When Franco crossed from Morocco into Spain to launch a coup against the democratically elected government, he brought with him 35,000 troops, the Army of Africa. Within this army was the Spanish Legion, whose battle cry was “Long live death!” Witnesses reported that Franco’s troops committed acts of battlefield savagery, torturing and killing the wounded.

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Up against this professional army were those driven by their belief in the rightness of their cause. One of these early “amateur warriors” was artist Felicia Browne. She referred in letters to her comrades in their mismatched uniforms as a “pirate army.” In Browne’s letters home, she overcomes the insecurity first expressed to her family, ultimately joining a 10-person unit that went behind enemy lines to sabotage trains. The sabotage failed. “They were then attacked by an enemy patrol and Browne rushed to the aid of a wounded Italian fighter, dragging him behind a rock and raging fire until, according to one of the party, ‘with several wounds in the breast and one in the back, Felicia … sank dead to the ground.’”

The volunteers’ bravery is astounding when one considers not only their unfamiliarity with weapons, but also the organizational problems that afflicted the early brigades, a ragtag bunch of anarchists, communists, and others. Commanders ran into problems with troops that refused to accept the hierarchy of command. Complicating the disorganization was the refusal of western nations (with the exception of Mexico) to send materiel and other necessities to aid the Spanish Republican government in its fight against Franco and his followers. Most of the weapons came from the USSR, but many of them were outdated and nonfunctional. Other needed supplies were prevented from arriving by blockade. In some battles, the imbalance in personnel between the fascist armies and brigades could be as high as 5 to 1, with a 20-to-1 ratio of fascist machine guns to those possessed by the volunteers.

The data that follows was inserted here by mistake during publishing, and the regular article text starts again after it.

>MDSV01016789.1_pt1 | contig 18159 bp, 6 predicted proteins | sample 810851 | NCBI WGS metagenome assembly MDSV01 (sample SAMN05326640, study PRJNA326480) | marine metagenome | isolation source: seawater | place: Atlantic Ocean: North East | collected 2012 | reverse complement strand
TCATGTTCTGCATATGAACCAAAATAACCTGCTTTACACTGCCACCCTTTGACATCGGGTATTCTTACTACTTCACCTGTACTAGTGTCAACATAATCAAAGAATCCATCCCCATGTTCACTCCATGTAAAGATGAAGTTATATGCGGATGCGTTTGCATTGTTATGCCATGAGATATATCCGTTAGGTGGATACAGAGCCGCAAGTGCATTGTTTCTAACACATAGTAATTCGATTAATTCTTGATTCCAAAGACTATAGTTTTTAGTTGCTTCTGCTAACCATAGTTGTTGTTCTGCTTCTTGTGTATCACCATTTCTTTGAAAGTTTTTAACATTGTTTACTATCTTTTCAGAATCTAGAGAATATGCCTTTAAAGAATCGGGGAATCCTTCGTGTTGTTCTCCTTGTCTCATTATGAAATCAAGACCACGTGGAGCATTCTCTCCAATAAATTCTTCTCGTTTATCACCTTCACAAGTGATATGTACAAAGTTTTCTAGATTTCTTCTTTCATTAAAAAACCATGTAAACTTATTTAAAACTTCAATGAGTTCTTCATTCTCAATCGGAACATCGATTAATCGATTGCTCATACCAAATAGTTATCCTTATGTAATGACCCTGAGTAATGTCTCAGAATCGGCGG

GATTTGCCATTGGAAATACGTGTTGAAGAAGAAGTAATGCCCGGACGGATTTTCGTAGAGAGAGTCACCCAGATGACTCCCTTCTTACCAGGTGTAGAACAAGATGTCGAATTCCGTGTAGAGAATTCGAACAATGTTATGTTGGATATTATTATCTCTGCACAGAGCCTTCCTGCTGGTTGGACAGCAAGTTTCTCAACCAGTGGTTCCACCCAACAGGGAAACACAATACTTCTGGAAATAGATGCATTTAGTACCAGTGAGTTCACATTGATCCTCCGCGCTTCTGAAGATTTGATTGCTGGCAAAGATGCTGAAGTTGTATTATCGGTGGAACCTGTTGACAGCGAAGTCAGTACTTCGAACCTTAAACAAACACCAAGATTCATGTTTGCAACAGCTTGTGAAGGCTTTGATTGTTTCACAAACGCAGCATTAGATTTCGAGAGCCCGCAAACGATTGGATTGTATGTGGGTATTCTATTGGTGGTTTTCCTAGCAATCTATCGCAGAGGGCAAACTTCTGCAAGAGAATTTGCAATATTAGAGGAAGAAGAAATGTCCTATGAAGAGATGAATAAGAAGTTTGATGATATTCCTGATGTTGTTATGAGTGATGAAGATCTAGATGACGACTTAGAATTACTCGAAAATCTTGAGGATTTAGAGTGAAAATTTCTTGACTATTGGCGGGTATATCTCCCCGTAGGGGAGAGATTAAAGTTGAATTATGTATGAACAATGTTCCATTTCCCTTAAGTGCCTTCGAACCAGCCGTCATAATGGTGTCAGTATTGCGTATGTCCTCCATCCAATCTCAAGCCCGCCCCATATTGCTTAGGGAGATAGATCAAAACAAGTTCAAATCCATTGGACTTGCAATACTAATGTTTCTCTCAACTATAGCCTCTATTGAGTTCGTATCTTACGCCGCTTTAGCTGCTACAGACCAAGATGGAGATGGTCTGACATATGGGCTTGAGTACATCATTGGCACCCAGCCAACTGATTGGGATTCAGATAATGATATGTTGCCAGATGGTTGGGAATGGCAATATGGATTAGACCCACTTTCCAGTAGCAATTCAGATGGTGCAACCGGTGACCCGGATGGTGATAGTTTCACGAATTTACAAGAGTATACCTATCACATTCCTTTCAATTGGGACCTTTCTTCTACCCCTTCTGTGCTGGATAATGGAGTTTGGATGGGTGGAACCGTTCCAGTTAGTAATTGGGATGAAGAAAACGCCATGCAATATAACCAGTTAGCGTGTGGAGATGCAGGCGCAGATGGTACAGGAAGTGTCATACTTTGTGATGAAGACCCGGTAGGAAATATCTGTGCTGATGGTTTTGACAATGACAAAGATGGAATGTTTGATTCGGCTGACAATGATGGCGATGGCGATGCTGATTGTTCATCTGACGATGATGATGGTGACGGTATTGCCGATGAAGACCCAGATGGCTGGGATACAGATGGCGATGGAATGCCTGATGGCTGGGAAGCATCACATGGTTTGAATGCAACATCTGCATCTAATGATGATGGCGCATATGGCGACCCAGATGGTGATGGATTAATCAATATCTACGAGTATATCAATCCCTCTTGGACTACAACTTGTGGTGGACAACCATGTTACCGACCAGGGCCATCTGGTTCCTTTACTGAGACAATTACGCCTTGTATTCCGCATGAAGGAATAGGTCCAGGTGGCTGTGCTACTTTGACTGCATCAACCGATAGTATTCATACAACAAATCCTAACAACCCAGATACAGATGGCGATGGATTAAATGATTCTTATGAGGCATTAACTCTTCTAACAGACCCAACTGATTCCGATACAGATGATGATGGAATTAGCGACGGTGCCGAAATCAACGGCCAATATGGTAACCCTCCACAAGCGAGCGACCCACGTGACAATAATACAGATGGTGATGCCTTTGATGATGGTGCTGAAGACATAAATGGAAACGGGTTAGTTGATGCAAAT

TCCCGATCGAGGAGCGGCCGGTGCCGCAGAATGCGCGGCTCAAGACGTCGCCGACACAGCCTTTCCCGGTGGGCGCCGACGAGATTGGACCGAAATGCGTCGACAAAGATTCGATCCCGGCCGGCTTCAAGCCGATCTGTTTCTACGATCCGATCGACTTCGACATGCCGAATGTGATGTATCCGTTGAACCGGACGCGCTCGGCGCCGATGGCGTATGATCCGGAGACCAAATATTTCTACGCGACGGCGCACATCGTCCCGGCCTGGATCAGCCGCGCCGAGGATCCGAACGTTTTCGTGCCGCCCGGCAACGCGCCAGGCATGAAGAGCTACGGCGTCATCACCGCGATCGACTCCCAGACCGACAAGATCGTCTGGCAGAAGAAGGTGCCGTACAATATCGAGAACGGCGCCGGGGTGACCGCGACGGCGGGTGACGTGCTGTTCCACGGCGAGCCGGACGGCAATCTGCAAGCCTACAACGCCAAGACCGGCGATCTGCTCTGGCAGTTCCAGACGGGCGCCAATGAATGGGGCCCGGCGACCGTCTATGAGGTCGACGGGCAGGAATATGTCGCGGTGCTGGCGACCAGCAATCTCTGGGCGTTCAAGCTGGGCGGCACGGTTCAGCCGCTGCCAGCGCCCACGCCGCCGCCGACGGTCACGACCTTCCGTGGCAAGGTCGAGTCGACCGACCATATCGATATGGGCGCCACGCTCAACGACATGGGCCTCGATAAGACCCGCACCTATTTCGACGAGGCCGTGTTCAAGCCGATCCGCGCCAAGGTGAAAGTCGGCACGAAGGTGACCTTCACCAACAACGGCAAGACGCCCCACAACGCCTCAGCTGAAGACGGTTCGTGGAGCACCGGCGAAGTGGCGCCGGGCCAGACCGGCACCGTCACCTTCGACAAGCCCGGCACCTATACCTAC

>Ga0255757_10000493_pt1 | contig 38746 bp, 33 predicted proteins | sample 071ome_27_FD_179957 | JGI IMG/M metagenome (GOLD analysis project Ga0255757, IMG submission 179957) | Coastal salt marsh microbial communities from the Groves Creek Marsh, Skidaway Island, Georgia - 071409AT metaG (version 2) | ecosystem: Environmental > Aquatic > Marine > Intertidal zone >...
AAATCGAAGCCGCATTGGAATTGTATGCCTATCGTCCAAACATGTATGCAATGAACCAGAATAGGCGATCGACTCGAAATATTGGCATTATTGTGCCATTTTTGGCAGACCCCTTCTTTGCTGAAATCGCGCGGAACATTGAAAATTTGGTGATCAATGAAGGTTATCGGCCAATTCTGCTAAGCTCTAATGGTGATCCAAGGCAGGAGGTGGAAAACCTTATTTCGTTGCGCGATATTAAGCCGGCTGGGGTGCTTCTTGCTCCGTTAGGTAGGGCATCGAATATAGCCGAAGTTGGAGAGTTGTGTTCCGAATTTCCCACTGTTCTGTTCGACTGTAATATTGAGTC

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Despite overwhelming odds, volunteers continued to fight until the last battle outside of Barcelona in September 1938. In the two years, 5,000 volunteers were killed and thousands wounded. And yet, despite the enormous losses, in later years, volunteers would look back on the fight as the clearest moment of their lives, when right and wrong were distinct choices. When World War II began, International Brigades members joined their countries’ resistances, or took up arms again to fight on the battlefields of Europe.

Many of those who fell in Spain lie still in its soil. Unmarked graves cover the Spanish countryside. Their names are forgotten, but not their acts. “A law approved by all parties in the Madrid parliament in 1996,” Tremlett writes, “awarded Brigade veterans Spanish nationality, praised their defense of democracy and formally offered them a nation’s gratitude.”

THE INTERNATIONAL BRIGADES: Fascism, Freedom, and the Spanish Civil War

By Giles Tremlett

Bloomsbury, 720 pages, $30

Lorraine Berry writes for a number of publications and lives in Oregon. She tweets @BerryFLW.